Other major economies are on the disinflationary journey, although they have not made as much progress as the US or Canada, so it may take longer for their central banks to end their tightening cycles. Eurozone CPI for June was lower than expected, although core CPI remains more stubborn — which has been a common theme. But that is to be expected as core inflation tends to lag headline inflation. So, we will get European Central Bank and Bank of England meetings this week with rate hikes expected — but it’s not going to be the end of the line for them. There’s more work to be done because of when they started tightening and the extent of the inflation problem in their respective economies.

The real attention this week will be on the Bank of Japan (BOJ). Many are expecting some kind of alteration to the BOJ’s yield curve control policy. While that is certainly a possibility, I’m skeptical that it will happen at this meeting.

Chinese unemployment presents a challenge to the economy

Just as strategists and economists seem to be becoming more optimistic about the US economy, they seem to be getting more pessimistic about the Chinese economy. In my opinion, the major difference is the employment situation in these economies. In the US, the labour market remains tight, although it is easing slightly. That has cushioned the Fed-induced slowdown, making it an anemic, job-full slowdown (in contrast to the anemic, job-less recovery following the Global Financial Crisis).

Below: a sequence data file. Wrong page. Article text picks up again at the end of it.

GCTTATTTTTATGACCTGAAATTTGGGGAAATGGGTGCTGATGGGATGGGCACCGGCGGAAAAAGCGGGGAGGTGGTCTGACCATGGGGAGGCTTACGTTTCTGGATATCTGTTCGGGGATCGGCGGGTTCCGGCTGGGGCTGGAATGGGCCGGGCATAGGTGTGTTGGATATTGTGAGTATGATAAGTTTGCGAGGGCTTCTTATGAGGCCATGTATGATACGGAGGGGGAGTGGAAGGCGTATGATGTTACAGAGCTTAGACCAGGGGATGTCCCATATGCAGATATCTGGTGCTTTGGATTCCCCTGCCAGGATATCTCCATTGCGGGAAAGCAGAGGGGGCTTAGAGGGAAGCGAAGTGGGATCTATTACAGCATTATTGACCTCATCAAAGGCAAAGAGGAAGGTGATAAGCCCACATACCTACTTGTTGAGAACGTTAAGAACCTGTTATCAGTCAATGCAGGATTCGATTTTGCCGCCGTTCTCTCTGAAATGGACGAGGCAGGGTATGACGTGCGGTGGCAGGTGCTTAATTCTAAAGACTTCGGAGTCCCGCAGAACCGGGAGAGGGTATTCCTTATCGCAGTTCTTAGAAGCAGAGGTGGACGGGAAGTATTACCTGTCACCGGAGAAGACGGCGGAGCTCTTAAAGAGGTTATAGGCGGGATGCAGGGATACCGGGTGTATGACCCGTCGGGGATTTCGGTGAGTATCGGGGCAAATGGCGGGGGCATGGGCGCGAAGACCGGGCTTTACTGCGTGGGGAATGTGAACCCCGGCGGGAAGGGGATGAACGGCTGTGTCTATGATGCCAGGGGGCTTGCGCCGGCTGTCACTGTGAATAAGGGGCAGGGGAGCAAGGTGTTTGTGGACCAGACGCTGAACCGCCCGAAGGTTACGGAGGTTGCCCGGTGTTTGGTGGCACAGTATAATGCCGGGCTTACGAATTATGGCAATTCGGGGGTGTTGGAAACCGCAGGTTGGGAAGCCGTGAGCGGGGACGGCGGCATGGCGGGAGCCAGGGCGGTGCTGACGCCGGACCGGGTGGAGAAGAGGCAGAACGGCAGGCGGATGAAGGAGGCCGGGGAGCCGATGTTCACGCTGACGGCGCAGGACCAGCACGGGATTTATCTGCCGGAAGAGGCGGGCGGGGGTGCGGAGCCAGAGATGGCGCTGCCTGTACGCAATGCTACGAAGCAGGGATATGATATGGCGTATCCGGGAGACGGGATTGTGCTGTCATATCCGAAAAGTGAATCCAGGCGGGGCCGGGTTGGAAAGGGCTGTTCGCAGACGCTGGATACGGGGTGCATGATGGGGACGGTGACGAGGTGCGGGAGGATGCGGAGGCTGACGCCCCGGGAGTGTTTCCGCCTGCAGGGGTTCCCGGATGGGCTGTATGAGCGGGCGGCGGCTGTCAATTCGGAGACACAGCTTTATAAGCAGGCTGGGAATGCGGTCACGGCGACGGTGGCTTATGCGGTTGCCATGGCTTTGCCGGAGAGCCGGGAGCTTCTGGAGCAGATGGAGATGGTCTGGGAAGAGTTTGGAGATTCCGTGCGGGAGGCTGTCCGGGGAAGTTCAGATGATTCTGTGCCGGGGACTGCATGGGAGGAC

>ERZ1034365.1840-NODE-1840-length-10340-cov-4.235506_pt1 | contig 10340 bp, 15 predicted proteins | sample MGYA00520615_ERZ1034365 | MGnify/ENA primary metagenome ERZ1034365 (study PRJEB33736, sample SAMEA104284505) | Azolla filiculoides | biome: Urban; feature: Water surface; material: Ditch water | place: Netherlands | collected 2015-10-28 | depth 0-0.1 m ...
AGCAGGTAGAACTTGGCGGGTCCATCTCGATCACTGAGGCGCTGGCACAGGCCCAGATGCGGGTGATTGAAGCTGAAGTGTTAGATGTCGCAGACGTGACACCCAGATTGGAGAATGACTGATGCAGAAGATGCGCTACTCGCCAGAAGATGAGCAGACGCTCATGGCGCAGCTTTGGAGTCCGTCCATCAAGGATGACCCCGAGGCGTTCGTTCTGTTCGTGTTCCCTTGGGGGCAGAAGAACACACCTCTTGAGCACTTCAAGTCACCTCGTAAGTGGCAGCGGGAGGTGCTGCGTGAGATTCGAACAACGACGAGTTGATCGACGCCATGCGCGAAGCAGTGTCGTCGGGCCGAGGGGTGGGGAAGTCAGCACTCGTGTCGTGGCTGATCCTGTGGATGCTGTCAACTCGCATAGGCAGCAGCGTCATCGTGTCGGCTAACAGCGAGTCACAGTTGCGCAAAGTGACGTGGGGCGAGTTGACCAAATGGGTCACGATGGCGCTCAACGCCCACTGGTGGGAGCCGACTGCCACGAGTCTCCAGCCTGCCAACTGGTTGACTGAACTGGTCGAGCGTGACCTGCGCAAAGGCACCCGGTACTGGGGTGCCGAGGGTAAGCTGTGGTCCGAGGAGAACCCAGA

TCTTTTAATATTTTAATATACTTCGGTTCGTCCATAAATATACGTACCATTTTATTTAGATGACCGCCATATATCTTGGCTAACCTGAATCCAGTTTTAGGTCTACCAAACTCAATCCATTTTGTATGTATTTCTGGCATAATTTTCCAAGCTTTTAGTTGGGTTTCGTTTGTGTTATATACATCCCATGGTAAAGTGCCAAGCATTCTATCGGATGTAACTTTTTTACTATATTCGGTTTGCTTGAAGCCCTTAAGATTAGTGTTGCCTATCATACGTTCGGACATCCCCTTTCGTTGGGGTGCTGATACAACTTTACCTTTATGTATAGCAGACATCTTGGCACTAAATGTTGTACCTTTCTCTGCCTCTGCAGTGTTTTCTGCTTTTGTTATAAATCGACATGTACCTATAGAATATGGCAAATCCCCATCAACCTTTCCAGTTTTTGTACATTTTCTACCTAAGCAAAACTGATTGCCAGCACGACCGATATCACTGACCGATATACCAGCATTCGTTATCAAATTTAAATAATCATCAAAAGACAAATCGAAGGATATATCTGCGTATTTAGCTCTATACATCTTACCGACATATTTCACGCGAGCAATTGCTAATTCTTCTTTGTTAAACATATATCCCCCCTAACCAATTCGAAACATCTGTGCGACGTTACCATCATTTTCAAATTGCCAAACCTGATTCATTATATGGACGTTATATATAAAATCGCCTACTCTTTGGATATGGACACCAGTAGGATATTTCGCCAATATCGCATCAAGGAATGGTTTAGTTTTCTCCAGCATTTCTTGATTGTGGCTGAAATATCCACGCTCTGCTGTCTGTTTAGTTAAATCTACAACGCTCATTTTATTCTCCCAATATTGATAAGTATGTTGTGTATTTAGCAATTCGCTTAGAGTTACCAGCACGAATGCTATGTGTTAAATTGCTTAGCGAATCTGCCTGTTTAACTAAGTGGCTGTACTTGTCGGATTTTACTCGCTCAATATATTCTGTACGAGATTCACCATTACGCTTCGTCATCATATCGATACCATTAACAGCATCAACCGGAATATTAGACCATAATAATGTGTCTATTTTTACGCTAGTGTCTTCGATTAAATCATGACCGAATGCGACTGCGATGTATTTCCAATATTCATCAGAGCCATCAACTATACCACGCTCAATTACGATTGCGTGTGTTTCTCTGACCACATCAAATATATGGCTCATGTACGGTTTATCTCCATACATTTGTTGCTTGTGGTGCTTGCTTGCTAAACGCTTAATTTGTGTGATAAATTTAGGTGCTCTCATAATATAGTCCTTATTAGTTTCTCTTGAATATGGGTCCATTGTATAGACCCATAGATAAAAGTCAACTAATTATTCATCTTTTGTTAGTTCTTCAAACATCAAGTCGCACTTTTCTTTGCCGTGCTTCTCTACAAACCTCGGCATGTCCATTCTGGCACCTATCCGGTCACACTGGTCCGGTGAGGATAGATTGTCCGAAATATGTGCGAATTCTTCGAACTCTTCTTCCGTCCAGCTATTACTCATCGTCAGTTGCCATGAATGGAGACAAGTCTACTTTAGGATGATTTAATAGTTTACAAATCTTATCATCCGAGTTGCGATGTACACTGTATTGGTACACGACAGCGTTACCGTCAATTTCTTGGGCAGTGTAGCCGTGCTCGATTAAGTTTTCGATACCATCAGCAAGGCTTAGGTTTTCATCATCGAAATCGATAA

In China, unemployment — especially youth unemployment — is significantly higher. That is proving problematic, especially in terms of weighing down consumer sentiment. However, I believe it increases the likelihood of fiscal stimulus this year, which should be positive. Beyond China, I’m positive on Asia emerging markets, particularly Indian and ASEAN economies. Demographics is on the side of these countries, with strong household formation helping to drive consumer spending.


Of course, no market commentary would be complete without mentioning earnings season. We are getting into the heart of earnings season, and I am paying close attention to the guidance we are receiving on earnings calls. More to come on this topic next week.

Going along for the ride

Finally, as you may know, I’m an aficionado of the movie “Jaws” and shark-related topics such as TV programming around “Shark Week.” However, I must concede that this summer has been the summer of the sea otter. For those who haven’t heard, there is a sea otter off Santa Cruz, California, who is stealing surfboards from surfers. While some have used verbs like “terrorize” to describe her actions, I’ve become a fan of this plucky sea creature, who has not been afraid to take advantage of opportunities as they present themselves. She seems wise beyond her years (she is estimated to be five years old) and has quickly learned how to evade the many attempts to capture her and re-home her at an aquarium. Most of all, I adore her because she really seems to enjoy riding on surfboards (and at times chewing them). May we investors take a page from her playbook and be good students of the market, take advantage of opportunities as they present themselves, and of course enjoy the ride.


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    Source: Statistics Canada, as of July 18, 2023